Thanks for responding Duncan<br><br><br>UCD is better than TCD? I got an offer from UCD for MSc in Management. This Master Degree is not the famous one on the Financial Times MIM. However, the offer I received mentioned MSc in Management FT program, which I do not know what means.<br><br><br>MIM ESSAY UCD offers some statistics that might be helpful. It seems that the salary slightly differs from MSc International Management. Salary can be a good indicator that the program prepares qualified professionals.<br><br><br><br>My second option is Strathclyde, which offers an attractive Scholarship called EU transition (8.5k) and is located in Glasgow, the most important city in Scotland. However, I am a bit suspicious because this Business School is the only one that offers such Scholarship in Scotland. I know Scotland is a 5-million-citizens country that needs qualified workers and tends to be a wing-left country. Strathclyde is one of the two best Business Schools in Scotland, and it has some university centers in Switzerland, Dubai, and Singapore. Also, according to Financial Times, it occupies the 51st position with Edinburgh among Best Business School in Europe. The trajectory is good during the last decade. They have no problems with placements as you said in previous posts, and I did my search on Linkedin, finding alumni working at good companies such as Morgan Stanley and Pwc.<br><br>Also, I know you are living in Scotland, so you know the situation good enough.<br><br><br>Apologised for the extensive text.<br><br><br><br><br><br>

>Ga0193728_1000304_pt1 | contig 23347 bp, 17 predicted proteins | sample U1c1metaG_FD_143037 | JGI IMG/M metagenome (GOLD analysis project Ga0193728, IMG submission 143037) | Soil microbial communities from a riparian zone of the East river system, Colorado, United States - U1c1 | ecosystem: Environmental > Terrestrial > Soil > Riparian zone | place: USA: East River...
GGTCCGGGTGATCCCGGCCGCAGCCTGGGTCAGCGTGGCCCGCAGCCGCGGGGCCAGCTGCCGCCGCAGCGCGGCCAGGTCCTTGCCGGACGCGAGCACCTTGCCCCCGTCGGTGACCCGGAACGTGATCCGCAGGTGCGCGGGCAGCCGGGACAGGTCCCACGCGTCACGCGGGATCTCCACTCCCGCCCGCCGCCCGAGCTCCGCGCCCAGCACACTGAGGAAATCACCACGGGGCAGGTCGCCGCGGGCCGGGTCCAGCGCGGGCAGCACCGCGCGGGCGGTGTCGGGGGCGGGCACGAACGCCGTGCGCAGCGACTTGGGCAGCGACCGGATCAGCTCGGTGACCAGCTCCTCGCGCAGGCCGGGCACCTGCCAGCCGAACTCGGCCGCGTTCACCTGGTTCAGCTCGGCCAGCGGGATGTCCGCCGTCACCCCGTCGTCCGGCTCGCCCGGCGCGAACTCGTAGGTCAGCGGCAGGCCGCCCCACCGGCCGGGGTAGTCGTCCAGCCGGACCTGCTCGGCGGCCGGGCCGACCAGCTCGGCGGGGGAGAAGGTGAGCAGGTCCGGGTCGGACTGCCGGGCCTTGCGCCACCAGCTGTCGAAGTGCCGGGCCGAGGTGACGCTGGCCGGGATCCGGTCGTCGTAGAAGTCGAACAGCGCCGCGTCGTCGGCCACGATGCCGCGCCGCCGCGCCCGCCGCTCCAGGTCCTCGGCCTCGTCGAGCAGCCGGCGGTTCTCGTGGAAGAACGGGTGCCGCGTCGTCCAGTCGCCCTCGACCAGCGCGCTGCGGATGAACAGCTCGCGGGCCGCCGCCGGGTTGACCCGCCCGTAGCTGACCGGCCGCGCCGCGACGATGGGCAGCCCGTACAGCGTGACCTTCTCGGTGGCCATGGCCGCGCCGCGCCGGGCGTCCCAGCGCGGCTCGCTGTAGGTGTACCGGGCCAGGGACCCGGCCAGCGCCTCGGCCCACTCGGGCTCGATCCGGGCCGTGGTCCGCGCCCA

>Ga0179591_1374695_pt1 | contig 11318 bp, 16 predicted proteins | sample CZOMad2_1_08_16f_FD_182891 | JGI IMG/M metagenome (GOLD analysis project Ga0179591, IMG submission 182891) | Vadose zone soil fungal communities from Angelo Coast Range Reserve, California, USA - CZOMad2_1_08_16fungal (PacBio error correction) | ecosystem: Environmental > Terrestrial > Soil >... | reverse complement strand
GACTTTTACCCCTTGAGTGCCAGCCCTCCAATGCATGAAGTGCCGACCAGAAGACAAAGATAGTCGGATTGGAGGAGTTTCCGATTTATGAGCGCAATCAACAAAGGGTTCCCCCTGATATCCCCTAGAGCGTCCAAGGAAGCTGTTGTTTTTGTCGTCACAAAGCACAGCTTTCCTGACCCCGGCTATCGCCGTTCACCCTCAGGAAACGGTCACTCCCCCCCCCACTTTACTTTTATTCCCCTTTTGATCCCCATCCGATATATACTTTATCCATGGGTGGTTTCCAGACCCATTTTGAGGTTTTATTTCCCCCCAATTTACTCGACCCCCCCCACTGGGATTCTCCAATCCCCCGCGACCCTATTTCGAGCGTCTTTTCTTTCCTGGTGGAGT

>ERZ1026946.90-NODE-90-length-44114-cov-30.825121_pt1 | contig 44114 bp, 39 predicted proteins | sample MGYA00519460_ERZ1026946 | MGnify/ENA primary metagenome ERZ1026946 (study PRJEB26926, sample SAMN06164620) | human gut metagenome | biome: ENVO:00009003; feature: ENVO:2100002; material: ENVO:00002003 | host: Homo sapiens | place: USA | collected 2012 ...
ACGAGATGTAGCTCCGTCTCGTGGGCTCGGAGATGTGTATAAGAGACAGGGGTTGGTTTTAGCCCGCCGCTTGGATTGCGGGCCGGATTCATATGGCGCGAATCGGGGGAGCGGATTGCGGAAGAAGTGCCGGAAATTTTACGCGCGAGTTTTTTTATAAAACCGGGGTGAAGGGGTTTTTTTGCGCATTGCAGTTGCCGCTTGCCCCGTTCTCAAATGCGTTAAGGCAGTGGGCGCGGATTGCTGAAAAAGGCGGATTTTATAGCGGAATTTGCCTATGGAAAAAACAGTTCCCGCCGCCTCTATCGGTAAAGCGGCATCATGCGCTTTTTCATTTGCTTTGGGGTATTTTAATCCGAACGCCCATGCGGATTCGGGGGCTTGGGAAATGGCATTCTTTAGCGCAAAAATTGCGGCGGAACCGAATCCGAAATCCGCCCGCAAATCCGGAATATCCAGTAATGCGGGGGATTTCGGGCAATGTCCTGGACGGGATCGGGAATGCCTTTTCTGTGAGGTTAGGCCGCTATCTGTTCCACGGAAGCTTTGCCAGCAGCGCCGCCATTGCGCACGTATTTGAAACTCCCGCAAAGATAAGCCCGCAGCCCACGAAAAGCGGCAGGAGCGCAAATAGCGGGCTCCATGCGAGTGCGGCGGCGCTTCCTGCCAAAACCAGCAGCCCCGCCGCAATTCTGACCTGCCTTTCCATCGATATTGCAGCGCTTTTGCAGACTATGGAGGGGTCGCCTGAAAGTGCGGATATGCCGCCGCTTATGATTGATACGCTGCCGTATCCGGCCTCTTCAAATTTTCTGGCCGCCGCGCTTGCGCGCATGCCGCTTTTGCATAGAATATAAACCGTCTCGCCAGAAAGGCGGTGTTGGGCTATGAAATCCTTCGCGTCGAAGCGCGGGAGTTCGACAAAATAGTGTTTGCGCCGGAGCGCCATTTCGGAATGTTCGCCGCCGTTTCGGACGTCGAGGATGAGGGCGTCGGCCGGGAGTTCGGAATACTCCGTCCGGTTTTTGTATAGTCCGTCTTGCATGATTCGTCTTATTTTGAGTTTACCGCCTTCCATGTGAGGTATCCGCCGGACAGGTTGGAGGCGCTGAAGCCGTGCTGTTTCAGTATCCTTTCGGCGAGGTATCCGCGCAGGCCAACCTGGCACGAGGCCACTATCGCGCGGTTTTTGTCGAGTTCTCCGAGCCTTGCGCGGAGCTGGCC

quote
Duncan

The UCD business schools is better than the one at TCD. FT means full-time in the context of course names. 

The EU transition scholarship is offered only by STrathclyde. I'm not sure why you find it suspicious. https://www.strath.ac.uk/studywithus/eutransitionscholarships/

The UCD business schools is better than the one at TCD. FT means full-time in the context of course names.&nbsp;<br><br>The EU transition scholarship is offered only by STrathclyde. I'm not sure why you find it suspicious. https://www.strath.ac.uk/studywithus/eutransitionscholarships/
quote

Well, it is the only triple-accredited Business School in Uk that offers a big scholarship for Europeans. Probably it's just me, I am a wary person and do not see the point in offering a great scholarship for every single European. The University will lose a good source of income, and it is a great deal of money.